In a Conversation with The Finance Minister AMA Muhith | The Daily Star
12:00 AM, January 20, 2018 / LAST MODIFIED: 12:00 AM, January 20, 2018

In a Conversation with The Finance Minister AMA Muhith

Abul Maal Abdul Muhith, Hon'ble Minister of Finance, the Government of People's Republic of Bangladesh, is a well-respected economist and diplomat of this country. His interest in classical music stems from a young age, and he has contributed greatly to the success behind the multiple iterations of Bengal Classical Music Festival. In this interview, the Finance Minister AMA Muhith talks about his cultural interests, as well as views and plans for future classical events of Bangladesh.

Have you always been interested in cultural music?

I had interest in music and cultural arts since my younger days. I had good relationships with prominent artists such as the ever-respected Zainul Abedin, and I personally know Litu (Abul Khair Litu) very well. I didn't practice cultural music too much myself, but I was appointed to be the Secretary of an Arts Council once, and had decent exposure to music and arts since then. I enjoy music because one can say the same thing in many different ways using it.

What is your overall view on the Bengal Classical Music Festival?

My interest in the Bengal Classical Music Festival stems mostly from Litu (Abul Khair Litu), who I have good connection with since a long time ago. I don't know how he got the idea of this fest, but this certainly was an excellent idea. Our love for classical music has made us famous worldwide, and initiatives such as these only help the cause further.

Are there any plans you personally want to undertake concerning Bengal Classical Music Festival?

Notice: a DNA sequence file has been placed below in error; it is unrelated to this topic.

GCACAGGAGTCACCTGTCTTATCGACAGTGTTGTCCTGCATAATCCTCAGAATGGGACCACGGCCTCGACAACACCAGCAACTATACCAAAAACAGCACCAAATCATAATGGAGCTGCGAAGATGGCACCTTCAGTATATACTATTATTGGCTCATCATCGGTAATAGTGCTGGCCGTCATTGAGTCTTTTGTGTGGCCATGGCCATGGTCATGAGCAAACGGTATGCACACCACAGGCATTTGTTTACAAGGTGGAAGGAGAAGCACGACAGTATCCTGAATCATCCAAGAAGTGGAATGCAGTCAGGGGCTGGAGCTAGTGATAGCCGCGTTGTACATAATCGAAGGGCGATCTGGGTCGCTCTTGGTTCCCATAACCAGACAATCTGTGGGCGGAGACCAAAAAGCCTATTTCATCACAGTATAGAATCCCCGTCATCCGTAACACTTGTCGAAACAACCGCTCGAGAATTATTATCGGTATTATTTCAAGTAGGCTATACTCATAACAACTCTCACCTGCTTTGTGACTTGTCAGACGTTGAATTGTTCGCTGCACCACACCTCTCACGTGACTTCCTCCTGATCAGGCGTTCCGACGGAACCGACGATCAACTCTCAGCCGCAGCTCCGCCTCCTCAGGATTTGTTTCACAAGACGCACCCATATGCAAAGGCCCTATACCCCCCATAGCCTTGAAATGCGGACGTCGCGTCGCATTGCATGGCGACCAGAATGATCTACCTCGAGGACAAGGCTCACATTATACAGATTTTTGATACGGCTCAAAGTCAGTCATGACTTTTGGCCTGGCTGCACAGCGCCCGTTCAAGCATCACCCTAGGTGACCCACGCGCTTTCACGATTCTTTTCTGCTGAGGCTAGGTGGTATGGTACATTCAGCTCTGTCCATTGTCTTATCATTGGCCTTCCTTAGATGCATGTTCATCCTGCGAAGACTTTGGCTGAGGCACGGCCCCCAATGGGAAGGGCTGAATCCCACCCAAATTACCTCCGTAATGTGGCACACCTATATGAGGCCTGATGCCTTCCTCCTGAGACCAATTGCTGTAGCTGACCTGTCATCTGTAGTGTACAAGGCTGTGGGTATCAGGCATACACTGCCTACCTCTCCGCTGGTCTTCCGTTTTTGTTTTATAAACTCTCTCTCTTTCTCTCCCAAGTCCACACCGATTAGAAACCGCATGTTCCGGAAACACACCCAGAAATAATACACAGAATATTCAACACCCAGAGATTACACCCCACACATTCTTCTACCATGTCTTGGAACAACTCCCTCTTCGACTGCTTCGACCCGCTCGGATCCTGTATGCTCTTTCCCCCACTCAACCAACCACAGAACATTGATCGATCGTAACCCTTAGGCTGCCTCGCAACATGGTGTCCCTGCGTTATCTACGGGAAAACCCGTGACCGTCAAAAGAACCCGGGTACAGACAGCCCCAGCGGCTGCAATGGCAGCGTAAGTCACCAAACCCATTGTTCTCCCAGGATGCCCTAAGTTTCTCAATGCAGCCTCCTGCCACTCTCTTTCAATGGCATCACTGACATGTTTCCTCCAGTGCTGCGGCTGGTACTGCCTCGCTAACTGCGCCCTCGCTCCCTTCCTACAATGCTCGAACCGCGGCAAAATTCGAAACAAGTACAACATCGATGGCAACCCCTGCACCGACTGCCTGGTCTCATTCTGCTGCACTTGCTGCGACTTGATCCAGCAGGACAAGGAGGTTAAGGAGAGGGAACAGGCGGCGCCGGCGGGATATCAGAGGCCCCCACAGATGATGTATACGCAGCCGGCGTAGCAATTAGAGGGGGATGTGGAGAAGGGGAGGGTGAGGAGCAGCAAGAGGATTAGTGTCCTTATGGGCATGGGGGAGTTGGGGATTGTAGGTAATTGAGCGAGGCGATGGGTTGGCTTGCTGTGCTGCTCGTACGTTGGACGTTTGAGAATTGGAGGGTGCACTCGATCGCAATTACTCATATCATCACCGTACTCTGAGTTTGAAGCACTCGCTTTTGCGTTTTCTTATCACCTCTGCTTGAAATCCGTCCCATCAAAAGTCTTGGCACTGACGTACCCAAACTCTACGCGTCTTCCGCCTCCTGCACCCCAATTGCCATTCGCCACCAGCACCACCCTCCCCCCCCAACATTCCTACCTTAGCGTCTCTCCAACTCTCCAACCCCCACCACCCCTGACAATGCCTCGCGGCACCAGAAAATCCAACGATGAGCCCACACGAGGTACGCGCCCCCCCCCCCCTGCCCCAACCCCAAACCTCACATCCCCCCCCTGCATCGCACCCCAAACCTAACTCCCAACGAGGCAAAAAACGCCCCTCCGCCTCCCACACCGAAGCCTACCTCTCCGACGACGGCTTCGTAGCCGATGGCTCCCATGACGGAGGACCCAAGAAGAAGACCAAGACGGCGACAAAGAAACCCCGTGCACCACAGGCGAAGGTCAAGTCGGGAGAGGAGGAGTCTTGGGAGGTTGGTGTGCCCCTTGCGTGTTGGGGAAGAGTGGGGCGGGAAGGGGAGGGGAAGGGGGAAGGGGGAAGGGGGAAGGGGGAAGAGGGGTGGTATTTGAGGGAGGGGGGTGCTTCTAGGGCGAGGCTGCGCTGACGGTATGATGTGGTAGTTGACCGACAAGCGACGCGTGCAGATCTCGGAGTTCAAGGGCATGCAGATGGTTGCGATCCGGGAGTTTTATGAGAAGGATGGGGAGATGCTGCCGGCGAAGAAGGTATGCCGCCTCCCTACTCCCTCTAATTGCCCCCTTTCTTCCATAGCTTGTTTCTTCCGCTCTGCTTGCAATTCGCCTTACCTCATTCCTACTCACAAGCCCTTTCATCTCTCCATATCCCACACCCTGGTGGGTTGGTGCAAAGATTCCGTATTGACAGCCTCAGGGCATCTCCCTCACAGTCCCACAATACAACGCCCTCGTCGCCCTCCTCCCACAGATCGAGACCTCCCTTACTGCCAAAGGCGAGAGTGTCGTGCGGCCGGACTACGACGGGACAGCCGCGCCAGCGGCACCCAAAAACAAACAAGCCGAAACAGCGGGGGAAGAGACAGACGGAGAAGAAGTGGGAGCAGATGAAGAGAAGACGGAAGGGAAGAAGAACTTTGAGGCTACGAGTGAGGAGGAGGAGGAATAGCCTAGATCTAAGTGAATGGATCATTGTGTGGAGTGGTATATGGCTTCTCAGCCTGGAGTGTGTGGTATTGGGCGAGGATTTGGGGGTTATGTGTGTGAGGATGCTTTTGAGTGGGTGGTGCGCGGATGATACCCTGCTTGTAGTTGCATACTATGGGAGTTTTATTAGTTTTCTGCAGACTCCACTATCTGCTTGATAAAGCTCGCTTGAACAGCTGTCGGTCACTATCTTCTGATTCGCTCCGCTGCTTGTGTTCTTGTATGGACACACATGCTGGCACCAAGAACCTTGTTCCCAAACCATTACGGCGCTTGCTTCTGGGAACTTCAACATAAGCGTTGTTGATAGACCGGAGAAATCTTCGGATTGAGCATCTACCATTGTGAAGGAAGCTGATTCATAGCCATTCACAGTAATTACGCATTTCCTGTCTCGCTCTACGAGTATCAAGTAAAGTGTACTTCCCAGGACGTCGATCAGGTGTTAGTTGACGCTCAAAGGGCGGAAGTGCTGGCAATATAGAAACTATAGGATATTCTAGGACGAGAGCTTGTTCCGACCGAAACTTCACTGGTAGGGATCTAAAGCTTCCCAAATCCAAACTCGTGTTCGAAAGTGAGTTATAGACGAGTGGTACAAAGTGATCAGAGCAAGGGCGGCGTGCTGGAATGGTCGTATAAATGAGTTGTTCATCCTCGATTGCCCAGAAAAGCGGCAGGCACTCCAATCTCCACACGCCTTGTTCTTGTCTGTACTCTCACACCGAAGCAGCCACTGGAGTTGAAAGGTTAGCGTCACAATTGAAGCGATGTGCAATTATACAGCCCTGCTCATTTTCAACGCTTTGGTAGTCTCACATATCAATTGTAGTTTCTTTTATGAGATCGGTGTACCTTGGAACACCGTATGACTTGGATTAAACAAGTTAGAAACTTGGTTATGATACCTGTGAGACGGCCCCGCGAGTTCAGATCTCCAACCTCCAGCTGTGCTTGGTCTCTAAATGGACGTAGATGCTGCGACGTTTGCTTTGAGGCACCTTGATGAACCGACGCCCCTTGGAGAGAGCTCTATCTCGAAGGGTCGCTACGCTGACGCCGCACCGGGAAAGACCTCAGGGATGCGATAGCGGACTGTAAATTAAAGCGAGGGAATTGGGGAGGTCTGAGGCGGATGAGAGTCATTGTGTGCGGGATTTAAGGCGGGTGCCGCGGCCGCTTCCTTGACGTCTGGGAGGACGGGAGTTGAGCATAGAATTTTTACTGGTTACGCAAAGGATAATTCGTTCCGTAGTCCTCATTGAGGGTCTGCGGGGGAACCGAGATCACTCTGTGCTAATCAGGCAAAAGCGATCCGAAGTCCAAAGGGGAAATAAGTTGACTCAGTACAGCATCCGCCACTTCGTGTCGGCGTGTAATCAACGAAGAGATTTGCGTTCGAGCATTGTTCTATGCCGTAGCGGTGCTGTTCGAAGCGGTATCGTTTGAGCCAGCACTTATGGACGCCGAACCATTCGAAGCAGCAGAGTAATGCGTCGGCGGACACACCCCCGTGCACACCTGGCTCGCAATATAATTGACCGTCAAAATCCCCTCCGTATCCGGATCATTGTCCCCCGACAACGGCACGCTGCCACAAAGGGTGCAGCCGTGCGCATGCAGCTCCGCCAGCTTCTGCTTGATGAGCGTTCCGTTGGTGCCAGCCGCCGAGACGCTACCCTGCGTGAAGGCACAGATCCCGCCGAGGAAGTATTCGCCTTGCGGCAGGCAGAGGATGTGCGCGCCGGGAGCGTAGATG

There is a slight problem with the location every year, even though the previous venue, the Army Stadium, was a respectable choice. I am looking to acquire new land which can host cultural events such as the Bengal Classical Music Festival. I already have two places in mind which can act as better venues for more effective cultural festivals in the future.

Do you think the Bengal Classical Music Festival had a positive impact on our society?

This time the attendance was 50 thousand; so many people enjoying classic music together shows a serious change in habit of the people. Anyone who honestly enjoys classical music transcended themselves to a higher class of human beings; they can't get into petty fights anymore, they can't commit crime, or harm another human being. This is a big change for the society which is something commendable.

Is there anything else you would like to add?

Just a little effort goes a long way. Look at how important our cultural celebrations are, for example Pohela Boishakh, which was previously observed by Bangladeshis exclusively, is now celebrated all around the world. Holding onto traditions with passion and dedication will certainly stop crime in this country. I believe that someone who sings can't ever commit murder or any heinous deed.


Interviewed by Rafi Hossain

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